Faced with mounting environmental regulations and a desire to reduce utility bills, commercial building owners have long sought better ways to manage energy distribution and space configuration. New COVID-19-related health and safety restrictions have increased the pressure, driving the industry to a tipping point.
“We’re seeing a massive shift toward sustainability and efficient space utilization,” says Zahir Mamoojee, Vertical Business Lead for Digital Buildings at IoT.nxt. The sustainability drive has led to a strong push to adopt smart buildings, but for many owners, the path to smart buildings is filled with stumbling blocks.
The problem is a hodgepodge of separate controllers for HVAC, lighting, plumbing, and other services. Produced by different manufacturers, these systems don’t work together to provide owners the meaningful insights they need to boost efficiency. According to Gartner, just 29% of real estate leaders feel they have an accurate picture of energy and space management.
Without a comprehensive way to manage energy and correlate it to building usage, owners can’t make sound planning decisions. They waste money running air conditioning in empty rooms, place desks in awkward locations, or create meeting spaces no one uses. The latest technologies, such as AI and smart sensors, excel at solving problems like these, and owners know it. Many would love to have modern, centrally managed buildings, but balk at ripping and replacing expensive infrastructure.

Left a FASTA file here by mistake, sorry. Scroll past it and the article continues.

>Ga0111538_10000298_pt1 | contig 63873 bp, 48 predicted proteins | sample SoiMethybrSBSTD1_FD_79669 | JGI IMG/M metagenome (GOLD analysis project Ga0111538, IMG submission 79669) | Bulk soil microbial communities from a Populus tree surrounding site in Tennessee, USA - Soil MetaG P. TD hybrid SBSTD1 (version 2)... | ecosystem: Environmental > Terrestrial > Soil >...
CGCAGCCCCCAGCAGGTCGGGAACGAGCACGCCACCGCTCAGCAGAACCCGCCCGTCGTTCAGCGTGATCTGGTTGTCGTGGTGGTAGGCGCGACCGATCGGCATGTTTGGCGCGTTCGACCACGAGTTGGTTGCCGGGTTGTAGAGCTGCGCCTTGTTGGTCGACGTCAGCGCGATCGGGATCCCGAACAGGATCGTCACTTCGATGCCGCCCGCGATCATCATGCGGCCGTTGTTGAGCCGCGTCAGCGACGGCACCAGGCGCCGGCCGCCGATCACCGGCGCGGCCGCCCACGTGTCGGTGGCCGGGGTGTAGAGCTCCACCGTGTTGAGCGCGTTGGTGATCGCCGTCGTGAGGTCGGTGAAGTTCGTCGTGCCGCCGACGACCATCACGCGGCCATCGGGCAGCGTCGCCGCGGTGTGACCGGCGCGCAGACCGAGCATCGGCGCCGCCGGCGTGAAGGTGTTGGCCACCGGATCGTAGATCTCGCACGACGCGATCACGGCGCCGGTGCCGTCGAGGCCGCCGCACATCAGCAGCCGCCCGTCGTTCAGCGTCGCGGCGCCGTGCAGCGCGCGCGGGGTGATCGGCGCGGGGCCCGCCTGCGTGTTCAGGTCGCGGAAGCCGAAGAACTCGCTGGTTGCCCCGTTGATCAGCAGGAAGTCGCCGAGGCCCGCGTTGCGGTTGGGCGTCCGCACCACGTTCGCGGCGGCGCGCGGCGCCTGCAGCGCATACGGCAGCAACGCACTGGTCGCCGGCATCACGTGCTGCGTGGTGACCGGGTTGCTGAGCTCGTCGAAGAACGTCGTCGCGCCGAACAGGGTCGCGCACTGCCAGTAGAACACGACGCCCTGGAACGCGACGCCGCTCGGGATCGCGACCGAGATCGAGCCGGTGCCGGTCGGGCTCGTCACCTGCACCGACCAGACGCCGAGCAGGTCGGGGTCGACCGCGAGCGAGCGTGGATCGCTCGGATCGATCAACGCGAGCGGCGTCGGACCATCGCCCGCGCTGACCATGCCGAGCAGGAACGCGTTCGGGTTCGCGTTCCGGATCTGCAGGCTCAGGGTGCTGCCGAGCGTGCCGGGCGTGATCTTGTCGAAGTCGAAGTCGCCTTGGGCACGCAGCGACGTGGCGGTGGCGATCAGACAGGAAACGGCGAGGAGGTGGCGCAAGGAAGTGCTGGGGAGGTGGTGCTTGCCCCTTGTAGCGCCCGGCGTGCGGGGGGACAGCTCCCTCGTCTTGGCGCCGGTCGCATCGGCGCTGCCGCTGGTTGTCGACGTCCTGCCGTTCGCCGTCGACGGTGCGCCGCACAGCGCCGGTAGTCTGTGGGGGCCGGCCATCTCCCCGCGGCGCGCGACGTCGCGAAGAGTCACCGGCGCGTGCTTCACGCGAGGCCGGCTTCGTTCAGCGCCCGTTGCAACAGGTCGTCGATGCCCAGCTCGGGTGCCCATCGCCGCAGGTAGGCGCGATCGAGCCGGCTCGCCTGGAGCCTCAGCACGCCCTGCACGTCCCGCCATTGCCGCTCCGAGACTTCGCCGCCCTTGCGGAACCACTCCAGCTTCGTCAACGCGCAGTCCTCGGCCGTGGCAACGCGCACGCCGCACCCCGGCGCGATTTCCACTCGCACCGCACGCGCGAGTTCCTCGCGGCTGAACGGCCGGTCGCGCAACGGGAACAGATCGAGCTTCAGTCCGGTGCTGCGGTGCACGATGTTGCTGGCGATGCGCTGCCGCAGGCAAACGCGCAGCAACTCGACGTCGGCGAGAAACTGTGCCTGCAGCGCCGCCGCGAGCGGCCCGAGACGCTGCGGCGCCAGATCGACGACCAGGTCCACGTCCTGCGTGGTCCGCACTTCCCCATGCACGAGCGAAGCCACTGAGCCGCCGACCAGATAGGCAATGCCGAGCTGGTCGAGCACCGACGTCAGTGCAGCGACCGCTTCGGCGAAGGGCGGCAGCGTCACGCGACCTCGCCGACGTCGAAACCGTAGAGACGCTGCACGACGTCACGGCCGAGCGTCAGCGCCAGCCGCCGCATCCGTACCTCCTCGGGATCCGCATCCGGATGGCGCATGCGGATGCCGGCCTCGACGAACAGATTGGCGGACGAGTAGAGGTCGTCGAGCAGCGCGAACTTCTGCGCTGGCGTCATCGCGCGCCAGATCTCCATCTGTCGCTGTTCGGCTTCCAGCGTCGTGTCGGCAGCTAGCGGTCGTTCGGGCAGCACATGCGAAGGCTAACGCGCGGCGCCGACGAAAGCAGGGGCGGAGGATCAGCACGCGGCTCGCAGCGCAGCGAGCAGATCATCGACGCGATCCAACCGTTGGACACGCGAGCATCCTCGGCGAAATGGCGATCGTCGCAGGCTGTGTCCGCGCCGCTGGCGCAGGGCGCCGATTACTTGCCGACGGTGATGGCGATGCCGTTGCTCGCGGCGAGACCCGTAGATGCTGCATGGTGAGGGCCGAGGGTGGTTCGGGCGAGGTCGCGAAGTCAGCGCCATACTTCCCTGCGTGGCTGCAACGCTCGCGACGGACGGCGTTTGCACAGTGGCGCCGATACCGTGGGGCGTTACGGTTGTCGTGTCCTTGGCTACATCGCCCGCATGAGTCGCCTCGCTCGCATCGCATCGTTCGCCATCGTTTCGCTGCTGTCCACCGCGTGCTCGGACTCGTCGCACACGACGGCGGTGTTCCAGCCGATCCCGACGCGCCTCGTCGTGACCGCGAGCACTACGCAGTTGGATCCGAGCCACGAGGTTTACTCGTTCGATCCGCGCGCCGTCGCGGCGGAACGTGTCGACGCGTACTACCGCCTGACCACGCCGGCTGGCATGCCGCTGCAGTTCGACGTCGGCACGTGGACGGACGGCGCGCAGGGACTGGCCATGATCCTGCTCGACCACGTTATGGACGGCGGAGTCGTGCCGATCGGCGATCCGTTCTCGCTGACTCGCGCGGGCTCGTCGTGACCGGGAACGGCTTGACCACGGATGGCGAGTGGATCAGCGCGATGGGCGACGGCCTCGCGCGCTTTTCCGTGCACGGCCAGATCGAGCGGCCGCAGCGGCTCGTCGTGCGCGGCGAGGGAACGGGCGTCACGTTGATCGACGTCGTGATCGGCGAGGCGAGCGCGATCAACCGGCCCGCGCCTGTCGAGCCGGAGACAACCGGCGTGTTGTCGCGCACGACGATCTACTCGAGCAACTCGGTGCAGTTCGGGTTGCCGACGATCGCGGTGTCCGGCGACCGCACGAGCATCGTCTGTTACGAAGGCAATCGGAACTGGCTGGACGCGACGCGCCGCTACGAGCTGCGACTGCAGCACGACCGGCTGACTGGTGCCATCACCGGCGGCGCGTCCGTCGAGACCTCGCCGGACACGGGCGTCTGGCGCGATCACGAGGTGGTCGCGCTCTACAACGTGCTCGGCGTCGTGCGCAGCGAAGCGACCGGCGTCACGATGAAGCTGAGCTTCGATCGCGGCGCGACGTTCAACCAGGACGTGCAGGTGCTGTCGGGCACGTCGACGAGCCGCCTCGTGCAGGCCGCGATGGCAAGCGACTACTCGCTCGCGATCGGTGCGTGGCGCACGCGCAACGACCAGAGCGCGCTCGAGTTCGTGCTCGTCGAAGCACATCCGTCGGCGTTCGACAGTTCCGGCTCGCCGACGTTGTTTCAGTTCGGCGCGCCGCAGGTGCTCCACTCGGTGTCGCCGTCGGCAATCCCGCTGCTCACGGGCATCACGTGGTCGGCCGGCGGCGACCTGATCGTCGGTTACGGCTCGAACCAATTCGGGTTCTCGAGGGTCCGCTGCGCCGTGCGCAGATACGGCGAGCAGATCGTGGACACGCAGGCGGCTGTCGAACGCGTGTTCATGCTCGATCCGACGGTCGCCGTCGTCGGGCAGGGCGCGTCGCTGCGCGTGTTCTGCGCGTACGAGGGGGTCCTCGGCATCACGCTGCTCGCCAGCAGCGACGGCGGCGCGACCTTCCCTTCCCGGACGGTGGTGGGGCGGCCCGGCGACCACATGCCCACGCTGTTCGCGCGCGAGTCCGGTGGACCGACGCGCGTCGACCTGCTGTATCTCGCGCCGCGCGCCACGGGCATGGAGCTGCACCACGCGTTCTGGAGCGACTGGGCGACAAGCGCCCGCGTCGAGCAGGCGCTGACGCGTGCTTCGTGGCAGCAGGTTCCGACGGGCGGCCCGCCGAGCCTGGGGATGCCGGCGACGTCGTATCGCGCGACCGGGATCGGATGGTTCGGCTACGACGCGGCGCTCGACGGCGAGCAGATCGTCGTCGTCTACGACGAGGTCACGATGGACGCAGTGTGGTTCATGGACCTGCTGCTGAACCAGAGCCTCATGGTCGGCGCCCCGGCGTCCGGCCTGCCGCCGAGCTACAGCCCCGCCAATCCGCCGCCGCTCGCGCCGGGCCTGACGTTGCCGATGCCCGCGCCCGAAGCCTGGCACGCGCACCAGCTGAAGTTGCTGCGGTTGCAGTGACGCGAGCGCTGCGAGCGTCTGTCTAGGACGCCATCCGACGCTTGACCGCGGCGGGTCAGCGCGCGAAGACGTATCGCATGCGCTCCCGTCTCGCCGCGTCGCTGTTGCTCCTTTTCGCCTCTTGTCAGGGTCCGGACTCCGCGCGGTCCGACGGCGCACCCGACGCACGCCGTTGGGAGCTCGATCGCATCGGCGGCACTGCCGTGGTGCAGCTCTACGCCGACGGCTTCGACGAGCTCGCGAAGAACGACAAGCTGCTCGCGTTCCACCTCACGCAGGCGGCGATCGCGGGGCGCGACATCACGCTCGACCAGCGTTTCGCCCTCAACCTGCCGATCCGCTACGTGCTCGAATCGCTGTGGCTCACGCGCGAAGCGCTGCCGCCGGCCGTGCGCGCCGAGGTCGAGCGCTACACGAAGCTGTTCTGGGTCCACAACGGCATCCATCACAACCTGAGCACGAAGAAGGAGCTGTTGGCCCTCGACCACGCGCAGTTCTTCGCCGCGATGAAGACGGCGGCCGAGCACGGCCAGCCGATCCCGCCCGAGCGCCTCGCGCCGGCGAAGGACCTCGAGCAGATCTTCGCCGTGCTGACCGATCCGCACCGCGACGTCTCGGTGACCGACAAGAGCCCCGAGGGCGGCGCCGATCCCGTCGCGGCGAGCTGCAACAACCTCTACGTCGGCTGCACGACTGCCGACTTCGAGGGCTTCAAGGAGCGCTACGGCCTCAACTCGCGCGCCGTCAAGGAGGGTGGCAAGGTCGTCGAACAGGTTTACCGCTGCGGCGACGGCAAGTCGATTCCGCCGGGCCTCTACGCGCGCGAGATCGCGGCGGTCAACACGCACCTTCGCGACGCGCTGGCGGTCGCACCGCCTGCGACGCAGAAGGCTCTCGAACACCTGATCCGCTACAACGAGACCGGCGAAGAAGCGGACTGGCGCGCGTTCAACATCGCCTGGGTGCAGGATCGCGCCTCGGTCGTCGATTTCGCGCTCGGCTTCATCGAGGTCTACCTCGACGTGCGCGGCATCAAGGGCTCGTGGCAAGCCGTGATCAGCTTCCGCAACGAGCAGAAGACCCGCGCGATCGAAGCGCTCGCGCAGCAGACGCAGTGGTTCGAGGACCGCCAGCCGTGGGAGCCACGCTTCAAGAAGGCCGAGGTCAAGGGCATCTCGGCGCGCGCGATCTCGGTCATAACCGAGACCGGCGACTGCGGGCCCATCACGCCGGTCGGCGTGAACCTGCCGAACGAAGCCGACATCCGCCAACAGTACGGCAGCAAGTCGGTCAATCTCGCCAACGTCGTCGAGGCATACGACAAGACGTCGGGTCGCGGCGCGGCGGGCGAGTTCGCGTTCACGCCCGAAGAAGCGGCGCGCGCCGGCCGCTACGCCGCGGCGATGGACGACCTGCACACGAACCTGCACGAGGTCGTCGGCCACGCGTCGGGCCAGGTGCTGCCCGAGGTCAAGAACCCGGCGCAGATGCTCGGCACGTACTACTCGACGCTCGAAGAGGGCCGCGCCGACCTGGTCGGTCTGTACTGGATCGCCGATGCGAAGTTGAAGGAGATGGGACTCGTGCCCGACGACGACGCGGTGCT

The Move to Smart Buildings
The alternative is uniting the information from a building’s systems to create a coherent whole. It’s a tall order because manufacturers’ operating instructions don’t speak the same language.
For IoT.nxt, a digital and hardware platform company, harnessing data in the diverse building environment is a key capability. “The trick is being able to integrate the protocols. That’s our secret sauce, and it allows building owners to connect to the IoT at a fraction of the cost,” Mamoojee says.
To build its unified Smart Building Solution, the company adds data-collecting sensors to existing systems ranging from HVAC and lighting to mechanical and refrigeration. It displays all information on a single software platform that owners and managers can control from a computer or a mobile app.
Behind the scenes, sensor data travels to Intel® processor-based gateways. Some information is processed at the edge, allowing managers to respond to conditions in real time and receive alerts. For example, if dangerous levels of carbon dioxide accumulate during a long meeting, a manager receives a warning and can set the app to pump fresh air into the room (Video 1).
“The trick is being able to integrate the protocols. That’s our secret sauce, and it allows building owners to connect to the IoT at a fraction of the cost.” — Zahir Mamoojee, @IoT.nxt
Information that isn’t needed immediately is transferred to a company’s data center or to the cloud, where AI algorithms reveal trends and spot looming problems that can be fixed before causing costly shutdowns. For example, if an elevator’s doors start closing more slowly than they should—a problem that often leads to failure—data normally sequestered inside the elevator’s programmable logic controller shows up on the IoT.nxt platform. Building managers learn of the problem before it’s perceptible to the human eye, and can schedule repairs before the elevator quits.